Psoriasis is associated with an increased risk of cardiovascular disease (CVD). Despite recommendation that exercise is important for cardiorespiratory fitness, patients with psoriasis avoid participation in physical activities for reasons which are, as yet, unclear.
This study investigated the relationship between psoriasis-specific experiences and self-reported patterns of exercise, hypothesising that individuals with psoriasis are less likely to engage in physical activity for reasons which are related to their psoriasis.
404 patients with chronic plaque psoriasis were recruited. History, examination and physical activity was assessed for each participant.
52.8% (n=188) of patients with psoriasis aged 18 to 65 and 66.1% (n=37) of those over 65 engaged in less than the recommended amount of physical activity for cardiorespiratory fitness. As the severity and psychosocial impact of psoriasis increased the participation in exercise (of all intensities) decreased: significant negative correlation between Psoriasis Area and Severity Index and total activity in females aged 18 to 65 (r = -0.187, 95% confidence interval [CI] -0.36 - 0, p = 0.04), and significant negative correlation between physical activity and Dermatology Life Quality Index (DLQI) in all participants (r = -0.109, 95% CI -0.21 - 0, p = 0.04). Individual components of the DLQI identified barriers to physical activity including skin sensitivity and reluctance to participate in leisure activities.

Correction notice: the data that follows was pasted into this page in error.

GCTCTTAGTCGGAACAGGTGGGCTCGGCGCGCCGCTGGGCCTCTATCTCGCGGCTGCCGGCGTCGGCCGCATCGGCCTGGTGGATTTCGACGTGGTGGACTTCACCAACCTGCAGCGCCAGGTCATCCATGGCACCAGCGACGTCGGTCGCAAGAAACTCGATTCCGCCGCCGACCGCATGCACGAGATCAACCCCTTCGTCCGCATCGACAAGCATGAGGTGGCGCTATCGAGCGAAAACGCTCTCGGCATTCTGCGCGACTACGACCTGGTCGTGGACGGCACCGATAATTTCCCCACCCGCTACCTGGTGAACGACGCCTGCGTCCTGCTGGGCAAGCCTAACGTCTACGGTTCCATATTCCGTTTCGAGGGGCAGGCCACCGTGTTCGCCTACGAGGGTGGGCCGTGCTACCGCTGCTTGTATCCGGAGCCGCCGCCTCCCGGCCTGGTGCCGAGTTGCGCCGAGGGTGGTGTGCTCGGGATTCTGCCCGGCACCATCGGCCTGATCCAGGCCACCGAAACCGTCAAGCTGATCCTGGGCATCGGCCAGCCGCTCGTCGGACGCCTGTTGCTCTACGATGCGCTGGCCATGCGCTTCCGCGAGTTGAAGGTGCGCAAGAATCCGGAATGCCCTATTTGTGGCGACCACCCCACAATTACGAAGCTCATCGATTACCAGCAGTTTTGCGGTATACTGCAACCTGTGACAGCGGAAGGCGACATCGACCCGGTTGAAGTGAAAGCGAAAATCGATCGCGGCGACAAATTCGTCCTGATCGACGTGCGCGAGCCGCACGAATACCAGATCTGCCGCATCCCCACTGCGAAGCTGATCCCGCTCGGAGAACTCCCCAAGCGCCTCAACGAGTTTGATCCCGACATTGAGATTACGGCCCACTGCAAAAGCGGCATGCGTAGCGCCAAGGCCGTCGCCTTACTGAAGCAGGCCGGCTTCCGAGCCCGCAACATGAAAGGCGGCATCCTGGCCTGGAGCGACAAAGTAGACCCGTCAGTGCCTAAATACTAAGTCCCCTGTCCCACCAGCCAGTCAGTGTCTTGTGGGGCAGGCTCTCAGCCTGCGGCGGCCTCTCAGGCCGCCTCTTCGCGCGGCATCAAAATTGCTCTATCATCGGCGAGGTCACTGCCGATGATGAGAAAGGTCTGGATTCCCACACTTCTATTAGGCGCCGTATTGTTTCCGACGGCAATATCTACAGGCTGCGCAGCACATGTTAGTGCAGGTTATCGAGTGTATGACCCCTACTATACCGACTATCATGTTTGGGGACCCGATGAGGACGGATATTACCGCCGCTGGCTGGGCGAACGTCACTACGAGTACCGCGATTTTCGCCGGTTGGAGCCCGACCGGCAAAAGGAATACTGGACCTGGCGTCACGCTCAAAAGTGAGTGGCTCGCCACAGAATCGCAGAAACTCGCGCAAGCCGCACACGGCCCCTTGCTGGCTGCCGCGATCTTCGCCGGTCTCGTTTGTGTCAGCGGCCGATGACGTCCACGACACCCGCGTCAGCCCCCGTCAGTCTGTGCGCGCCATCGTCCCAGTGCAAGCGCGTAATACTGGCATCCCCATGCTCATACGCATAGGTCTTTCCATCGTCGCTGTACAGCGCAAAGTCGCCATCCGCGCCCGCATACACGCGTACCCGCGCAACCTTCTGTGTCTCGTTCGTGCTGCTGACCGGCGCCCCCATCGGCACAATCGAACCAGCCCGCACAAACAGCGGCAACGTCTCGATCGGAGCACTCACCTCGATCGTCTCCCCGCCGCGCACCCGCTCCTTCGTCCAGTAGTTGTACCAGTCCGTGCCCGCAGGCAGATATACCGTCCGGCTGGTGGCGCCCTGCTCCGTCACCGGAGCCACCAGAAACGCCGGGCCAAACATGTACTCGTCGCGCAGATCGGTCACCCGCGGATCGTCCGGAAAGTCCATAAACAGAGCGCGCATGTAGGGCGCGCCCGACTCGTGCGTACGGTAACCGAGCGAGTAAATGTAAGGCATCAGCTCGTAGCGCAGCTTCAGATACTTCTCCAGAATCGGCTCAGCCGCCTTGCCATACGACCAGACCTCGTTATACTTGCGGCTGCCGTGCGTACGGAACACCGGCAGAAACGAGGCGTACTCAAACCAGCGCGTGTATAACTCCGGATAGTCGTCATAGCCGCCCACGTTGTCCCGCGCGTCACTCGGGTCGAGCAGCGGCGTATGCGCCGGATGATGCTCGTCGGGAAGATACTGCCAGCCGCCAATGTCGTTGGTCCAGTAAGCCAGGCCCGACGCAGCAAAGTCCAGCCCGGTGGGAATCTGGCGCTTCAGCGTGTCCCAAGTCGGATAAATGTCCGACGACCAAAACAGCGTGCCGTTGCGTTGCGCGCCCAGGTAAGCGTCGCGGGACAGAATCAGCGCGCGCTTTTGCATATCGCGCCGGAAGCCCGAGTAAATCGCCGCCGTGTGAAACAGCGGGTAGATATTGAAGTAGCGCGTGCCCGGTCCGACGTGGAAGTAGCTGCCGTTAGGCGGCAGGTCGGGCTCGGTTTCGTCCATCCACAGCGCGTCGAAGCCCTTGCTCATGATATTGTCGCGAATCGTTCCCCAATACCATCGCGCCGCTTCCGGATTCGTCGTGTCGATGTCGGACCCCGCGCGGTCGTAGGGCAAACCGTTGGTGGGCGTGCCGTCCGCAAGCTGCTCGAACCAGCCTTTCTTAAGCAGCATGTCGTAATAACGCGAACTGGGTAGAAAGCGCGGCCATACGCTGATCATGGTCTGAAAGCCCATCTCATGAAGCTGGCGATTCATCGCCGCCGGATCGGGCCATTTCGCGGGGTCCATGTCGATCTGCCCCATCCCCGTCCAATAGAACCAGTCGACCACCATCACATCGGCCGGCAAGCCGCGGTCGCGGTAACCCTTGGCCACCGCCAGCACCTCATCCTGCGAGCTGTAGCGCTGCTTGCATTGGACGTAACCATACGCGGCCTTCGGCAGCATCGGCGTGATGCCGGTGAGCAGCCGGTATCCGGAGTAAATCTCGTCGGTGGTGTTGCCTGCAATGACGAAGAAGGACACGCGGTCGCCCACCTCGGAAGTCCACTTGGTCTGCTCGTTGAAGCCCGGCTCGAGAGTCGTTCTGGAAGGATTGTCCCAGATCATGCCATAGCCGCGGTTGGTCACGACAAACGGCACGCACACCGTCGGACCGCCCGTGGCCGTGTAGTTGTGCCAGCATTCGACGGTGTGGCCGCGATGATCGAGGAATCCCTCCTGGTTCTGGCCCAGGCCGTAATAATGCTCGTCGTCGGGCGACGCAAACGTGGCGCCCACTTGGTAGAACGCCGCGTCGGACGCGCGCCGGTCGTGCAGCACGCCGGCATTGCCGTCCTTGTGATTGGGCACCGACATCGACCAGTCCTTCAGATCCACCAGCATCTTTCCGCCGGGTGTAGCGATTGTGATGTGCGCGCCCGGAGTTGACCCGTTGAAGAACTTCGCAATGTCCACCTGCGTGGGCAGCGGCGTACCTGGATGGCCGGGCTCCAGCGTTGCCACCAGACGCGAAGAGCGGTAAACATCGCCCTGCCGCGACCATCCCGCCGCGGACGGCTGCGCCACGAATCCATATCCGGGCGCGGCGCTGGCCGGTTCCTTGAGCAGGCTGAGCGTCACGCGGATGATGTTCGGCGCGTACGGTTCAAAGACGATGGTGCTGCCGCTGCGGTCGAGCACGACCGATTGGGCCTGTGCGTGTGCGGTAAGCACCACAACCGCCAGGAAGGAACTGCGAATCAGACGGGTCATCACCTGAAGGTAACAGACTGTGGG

Psoriasis-specific factors - severity, skin sensitivity, clothing choice, participation in social / leisure activities and treatments - contribute to exercise avoidance and may augment the increased risk of CVD in patients with psoriasis.